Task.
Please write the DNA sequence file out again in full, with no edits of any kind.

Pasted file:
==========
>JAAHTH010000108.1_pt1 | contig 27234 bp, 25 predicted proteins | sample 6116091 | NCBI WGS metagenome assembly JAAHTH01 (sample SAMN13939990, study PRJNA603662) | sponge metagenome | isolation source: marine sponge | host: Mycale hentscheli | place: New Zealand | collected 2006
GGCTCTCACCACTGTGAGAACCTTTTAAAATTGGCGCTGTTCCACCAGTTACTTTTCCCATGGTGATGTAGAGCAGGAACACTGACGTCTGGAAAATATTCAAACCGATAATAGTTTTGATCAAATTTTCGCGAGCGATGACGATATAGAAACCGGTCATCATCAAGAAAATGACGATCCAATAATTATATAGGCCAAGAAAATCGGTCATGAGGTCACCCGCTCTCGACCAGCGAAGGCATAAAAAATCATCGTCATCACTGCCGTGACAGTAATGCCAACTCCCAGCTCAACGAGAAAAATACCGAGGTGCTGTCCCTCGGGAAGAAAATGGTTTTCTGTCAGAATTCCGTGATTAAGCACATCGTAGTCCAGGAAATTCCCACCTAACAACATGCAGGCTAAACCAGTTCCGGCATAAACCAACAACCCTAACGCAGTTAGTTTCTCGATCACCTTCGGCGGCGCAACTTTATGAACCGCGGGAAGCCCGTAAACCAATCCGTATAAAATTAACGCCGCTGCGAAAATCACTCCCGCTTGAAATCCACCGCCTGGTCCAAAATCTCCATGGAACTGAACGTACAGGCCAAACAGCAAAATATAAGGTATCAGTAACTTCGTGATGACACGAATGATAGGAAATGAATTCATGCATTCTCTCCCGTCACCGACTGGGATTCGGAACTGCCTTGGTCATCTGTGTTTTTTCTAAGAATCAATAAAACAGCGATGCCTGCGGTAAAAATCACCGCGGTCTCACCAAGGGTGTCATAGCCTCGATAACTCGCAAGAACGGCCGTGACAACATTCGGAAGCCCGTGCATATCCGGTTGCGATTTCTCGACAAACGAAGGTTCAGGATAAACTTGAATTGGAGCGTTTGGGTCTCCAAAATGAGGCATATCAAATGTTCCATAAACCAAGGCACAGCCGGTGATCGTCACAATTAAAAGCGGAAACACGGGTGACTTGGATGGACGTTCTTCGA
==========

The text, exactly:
>JAAHTH010000108.1_pt1 | contig 27234 bp, 25 predicted proteins | sample 6116091 | NCBI WGS metagenome assembly JAAHTH01 (sample SAMN13939990, study PRJNA603662) | sponge metagenome | isolation source: marine sponge | host: Mycale hentscheli | place: New Zealand | collected 2006
GGCTCTCACCACTGTGAGAACCTTTTAAAATTGGCGCTGTTCCACCAGTTACTTTTCCCATGGTGATGTAGAGCAGGAACACTGACGTCTGGAAAATATTCAAACCGATAATAGTTTTGATCAAATTTTCGCGAGCGATGACGATATAGAAACCGGTCATCATCAAGAAAATGACGATCCAATAATTATATAGGCCAAGAAAATCGGTCATGAGGTCACCCGCTCTCGACCAGCGAAGGCATAAAAAATCATCGTCATCACTGCCGTGACAGTAATGCCAACTCCCAGCTCAACGAGAAAAATACCGAGGTGCTGTCCCTCGGGAAGAAAATGGTTTTCTGTCAGAATTCCGTGATTAAGCACATCGTAGTCCAGGAAATTCCCACCTAACAACATGCAGGCTAAACCAGTTCCGGCATAAACCAACAACCCTAACGCAGTTAGTTTCTCGATCACCTTCGGCGGCGCAACTTTATGAACCGCGGGAAGCCCGTAAACCAATCCGTATAAAATTAACGCCGCTGCGAAAATCACTCCCGCTTGAAATCCACCGCCTGGTCCAAAATCTCCATGGAACTGAACGTACAGGCCAAACAGCAAAATATAAGGTATCAGTAACTTCGTGATGACACGAATGATAGGAAATGAATTCATGCATTCTCTCCCGTCACCGACTGGGATTCGGAACTGCCTTGGTCATCTGTGTTTTTTCTAAGAATCAATAAAACAGCGATGCCTGCGGTAAAAATCACCGCGGTCTCACCAAGGGTGTCATAGCCTCGATAACTCGCAAGAACGGCCGTGACAACATTCGGAAGCCCGTGCATATCCGGTTGCGATTTCTCGACAAACGAAGGTTCAGGATAAACTTGAATTGGAGCGTTTGGGTCTCCAAAATGAGGCATATCAAATGTTCCATAAACCAAGGCACAGCCGGTGATCGTCACAATTAAAAGCGGAAACACGGGTGACTTGGATGGACGTTCTTCGA